Tony Feher is having a bit of a moment right now in Houston. The New York sculptor just opened a 20-year survey of his work at the Blaffer Art Museum. It's the first attempt at a comprehensive study of his career and comes with a fully illustrated monograph. To top that, his show also christens the new Blaffer Art Museum, open once again after undergoing a $2.25 million renovation.
The Blaffer opening may be getting all of the attention right now, and rightfully so, but a much more modest show of the artist's work is also noteworthy. A Work in Four Parts, currently up at Hiram Butler Gallery, is quintessential Feher -- the use of ordinary objects to make highly deliberate art -- and feels very much like an intimate conversation with the artist.
If you like this story, consider signing up for our email newsletters.
SHOW ME HOW
You have successfully signed up for your selected newsletter(s) - please keep an eye on your mailbox, we're movin' in!
Feher doesn't often name his pieces, but he gives this work multiple identities. A Work in Four Parts refers to four shelves placed at different levels that support glass and plastic objects. Feher sensed a lyrical quality to this arrangement and further named each of the four shelves -- Adagio, Allegro, Animato and Appassionato.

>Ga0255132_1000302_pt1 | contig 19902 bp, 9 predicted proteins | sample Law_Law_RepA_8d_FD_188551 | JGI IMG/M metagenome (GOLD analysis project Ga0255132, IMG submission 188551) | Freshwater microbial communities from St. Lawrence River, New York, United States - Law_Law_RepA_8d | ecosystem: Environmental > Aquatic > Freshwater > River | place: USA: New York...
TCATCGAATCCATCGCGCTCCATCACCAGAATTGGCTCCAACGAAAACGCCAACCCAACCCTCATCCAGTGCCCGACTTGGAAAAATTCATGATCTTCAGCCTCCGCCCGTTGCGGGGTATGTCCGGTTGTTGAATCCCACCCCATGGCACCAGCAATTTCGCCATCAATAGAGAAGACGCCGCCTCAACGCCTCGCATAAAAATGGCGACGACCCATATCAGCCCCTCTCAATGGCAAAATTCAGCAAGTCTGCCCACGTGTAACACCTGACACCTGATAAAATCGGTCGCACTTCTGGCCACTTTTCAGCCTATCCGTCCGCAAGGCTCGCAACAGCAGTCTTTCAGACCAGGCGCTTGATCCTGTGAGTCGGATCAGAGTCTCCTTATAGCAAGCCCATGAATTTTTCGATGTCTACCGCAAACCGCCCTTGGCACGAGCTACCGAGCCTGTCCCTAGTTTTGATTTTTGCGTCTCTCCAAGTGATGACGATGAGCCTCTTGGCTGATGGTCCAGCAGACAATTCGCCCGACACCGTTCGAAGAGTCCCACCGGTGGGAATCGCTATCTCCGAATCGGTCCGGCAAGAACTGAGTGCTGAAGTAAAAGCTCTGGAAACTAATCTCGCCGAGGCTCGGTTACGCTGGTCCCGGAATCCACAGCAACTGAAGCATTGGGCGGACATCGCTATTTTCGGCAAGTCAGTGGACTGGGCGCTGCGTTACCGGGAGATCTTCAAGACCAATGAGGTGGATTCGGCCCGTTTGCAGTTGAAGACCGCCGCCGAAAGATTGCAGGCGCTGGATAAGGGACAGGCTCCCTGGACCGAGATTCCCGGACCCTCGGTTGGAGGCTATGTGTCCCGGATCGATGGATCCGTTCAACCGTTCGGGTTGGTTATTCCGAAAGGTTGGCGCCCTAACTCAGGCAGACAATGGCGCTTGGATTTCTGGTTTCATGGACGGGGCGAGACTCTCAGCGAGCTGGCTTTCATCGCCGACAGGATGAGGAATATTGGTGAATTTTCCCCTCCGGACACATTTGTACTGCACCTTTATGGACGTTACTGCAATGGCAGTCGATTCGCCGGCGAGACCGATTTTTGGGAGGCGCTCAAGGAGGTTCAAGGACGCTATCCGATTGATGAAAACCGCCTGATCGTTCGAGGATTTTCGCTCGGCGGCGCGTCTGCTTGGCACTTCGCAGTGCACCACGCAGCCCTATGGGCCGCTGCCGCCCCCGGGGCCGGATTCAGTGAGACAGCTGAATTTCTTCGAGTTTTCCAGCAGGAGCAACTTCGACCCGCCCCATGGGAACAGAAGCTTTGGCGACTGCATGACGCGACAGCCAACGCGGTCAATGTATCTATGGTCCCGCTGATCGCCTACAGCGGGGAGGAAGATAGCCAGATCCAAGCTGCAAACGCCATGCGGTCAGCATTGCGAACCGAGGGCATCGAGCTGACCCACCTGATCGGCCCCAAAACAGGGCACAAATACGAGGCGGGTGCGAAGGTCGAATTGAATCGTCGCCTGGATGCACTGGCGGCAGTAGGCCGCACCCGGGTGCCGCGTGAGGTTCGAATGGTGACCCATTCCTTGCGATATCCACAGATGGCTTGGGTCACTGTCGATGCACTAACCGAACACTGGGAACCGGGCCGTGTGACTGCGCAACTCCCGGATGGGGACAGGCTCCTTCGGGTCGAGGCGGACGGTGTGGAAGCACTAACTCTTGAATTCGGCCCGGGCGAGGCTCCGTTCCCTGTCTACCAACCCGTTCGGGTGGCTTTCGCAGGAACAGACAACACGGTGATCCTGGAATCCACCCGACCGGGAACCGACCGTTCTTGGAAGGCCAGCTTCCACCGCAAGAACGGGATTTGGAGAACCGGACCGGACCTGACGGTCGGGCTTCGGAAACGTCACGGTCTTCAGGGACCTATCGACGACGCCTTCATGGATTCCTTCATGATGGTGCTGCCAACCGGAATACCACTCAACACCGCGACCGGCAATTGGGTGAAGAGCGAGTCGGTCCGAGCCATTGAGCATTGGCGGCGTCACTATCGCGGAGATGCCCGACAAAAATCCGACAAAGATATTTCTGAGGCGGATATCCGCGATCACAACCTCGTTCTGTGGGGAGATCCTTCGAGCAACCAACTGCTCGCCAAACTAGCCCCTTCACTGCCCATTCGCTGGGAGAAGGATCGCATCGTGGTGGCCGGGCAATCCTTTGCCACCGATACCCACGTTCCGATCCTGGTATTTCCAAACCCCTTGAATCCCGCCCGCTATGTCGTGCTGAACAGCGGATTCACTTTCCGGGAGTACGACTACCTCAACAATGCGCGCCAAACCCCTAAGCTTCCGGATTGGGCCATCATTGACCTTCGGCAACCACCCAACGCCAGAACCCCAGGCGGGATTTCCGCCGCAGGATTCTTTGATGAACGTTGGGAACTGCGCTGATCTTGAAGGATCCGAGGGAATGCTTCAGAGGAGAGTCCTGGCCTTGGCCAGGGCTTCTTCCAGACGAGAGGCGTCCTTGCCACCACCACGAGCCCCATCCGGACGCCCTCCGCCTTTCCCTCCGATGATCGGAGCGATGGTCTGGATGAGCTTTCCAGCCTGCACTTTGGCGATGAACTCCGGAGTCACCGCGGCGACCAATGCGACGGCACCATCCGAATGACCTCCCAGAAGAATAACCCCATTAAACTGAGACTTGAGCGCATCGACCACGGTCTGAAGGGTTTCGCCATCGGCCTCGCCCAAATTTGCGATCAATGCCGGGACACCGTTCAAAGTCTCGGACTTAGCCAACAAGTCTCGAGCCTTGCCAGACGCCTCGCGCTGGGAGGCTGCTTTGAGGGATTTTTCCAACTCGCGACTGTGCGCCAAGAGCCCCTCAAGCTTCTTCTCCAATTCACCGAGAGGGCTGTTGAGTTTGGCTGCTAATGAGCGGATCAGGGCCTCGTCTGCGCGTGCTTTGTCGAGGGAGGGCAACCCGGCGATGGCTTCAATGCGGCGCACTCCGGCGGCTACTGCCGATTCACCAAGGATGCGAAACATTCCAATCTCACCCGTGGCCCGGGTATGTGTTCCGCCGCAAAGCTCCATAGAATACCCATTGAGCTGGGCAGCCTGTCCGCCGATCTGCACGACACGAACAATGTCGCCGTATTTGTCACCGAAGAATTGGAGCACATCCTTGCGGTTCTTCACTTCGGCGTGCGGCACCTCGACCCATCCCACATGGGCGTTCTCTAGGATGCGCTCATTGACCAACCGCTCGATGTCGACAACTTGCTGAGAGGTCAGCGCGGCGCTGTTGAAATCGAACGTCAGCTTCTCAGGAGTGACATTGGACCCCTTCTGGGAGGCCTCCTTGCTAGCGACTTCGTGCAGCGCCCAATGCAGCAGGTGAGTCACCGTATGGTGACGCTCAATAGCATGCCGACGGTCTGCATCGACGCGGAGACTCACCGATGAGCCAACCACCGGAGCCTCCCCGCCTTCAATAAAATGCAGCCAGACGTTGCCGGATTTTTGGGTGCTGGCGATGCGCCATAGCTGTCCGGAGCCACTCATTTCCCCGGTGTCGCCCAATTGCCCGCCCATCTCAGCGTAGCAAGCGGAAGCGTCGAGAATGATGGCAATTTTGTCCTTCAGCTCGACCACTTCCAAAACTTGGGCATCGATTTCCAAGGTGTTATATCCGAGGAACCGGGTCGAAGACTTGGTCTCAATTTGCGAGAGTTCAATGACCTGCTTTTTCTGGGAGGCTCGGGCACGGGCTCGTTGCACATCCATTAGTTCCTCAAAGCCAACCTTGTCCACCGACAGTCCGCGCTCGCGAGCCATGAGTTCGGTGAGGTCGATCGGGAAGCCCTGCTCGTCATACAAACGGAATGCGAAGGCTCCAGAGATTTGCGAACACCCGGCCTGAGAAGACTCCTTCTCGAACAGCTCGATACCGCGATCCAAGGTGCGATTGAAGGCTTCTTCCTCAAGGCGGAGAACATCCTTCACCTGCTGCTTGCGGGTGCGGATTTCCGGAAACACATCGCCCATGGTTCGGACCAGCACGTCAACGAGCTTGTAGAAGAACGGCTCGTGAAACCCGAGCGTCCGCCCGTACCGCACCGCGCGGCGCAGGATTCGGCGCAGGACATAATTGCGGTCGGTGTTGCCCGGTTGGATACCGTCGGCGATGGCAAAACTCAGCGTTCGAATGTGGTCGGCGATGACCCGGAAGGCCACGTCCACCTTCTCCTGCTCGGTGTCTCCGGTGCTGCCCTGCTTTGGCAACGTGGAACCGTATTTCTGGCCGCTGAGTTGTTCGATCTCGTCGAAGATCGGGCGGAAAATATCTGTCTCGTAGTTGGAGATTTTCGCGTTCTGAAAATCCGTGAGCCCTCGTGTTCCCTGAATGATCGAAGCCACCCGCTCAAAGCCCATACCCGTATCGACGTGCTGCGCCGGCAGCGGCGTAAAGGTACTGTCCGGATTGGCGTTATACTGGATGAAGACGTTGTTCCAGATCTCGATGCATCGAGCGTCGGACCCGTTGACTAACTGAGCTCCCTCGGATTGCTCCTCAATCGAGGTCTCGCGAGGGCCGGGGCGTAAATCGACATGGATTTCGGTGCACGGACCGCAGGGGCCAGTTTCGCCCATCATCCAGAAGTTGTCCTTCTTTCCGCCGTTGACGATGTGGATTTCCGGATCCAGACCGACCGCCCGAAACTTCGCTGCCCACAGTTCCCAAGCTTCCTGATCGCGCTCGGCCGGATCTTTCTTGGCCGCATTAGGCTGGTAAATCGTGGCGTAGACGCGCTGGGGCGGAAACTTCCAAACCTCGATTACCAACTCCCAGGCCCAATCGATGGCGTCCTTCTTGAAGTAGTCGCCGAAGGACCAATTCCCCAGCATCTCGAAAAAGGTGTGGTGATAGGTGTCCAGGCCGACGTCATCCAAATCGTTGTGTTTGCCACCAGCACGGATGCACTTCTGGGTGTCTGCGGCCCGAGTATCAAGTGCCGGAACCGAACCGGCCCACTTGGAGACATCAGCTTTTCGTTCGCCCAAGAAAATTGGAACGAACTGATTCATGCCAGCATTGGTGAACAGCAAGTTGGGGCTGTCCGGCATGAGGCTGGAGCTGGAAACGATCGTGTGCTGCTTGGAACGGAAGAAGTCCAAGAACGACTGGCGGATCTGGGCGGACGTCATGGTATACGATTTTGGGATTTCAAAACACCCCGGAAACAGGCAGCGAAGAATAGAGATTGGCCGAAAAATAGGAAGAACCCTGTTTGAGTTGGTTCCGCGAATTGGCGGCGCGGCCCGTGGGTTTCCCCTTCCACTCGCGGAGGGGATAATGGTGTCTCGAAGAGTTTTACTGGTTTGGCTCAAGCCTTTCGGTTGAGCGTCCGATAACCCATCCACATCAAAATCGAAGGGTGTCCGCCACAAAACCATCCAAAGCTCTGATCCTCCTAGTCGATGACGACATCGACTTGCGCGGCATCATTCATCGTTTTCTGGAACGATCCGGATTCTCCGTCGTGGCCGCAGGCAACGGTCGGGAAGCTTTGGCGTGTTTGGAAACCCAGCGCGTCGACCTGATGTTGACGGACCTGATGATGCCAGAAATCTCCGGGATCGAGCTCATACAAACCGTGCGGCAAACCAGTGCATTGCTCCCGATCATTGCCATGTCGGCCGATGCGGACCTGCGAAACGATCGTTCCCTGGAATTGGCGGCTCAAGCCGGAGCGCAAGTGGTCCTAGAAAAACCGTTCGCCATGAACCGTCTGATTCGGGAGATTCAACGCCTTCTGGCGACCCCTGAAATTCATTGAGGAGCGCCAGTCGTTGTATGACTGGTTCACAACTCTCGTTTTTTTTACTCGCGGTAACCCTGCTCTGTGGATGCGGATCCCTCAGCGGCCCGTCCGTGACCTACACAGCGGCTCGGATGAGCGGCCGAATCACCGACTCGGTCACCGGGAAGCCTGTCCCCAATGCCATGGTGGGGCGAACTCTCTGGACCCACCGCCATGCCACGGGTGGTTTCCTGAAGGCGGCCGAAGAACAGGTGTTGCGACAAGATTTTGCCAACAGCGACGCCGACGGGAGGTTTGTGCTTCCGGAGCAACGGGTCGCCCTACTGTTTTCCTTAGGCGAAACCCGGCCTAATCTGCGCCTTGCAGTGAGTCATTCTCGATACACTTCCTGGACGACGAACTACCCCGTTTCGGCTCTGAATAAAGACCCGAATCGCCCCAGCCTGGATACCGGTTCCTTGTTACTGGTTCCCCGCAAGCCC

Borrowing the names of these movements helps inform each shelf. Adagio means at ease, and the shape and progression of the bottles do seem calm and low-key. Allegro, on the other hand, means lively, and this shelf is a bit busier and has more variety among the materials. And so on with the cognates Animato and Appassionato. You can read these pieces as you would a piece of sheet music. There are even recurring notes or chords, as it were, as the same materials repeat themselves across the four parts.
It's easy to forget what you're looking at when you study Feher's song. They're just plastic and glass bottles -- junk, really -- that are filled with even more junk -- feathers, glitter, food coloring, cornstarch, packing peanuts. But Feher manages to make them worth looking upon. The red, orange and blue of his dyed water is vibrant. The packing peanuts stick to the side of the glass jar as if in a state of suspended animation. A red ball rests at the top of a bottle, everything perfectly in tune with the rest. Feher gives us clues as to how to read his piece, and in the process we are looking at and considering these materials as if for the very first time. That's some magic.
"Tony Feher: A Work in Four Parts" at Hiram Butler Gallery, 4520 Blossom Street, runs now through November 7. For more information, call 713-863-7097 or visit www.hirambutler.com.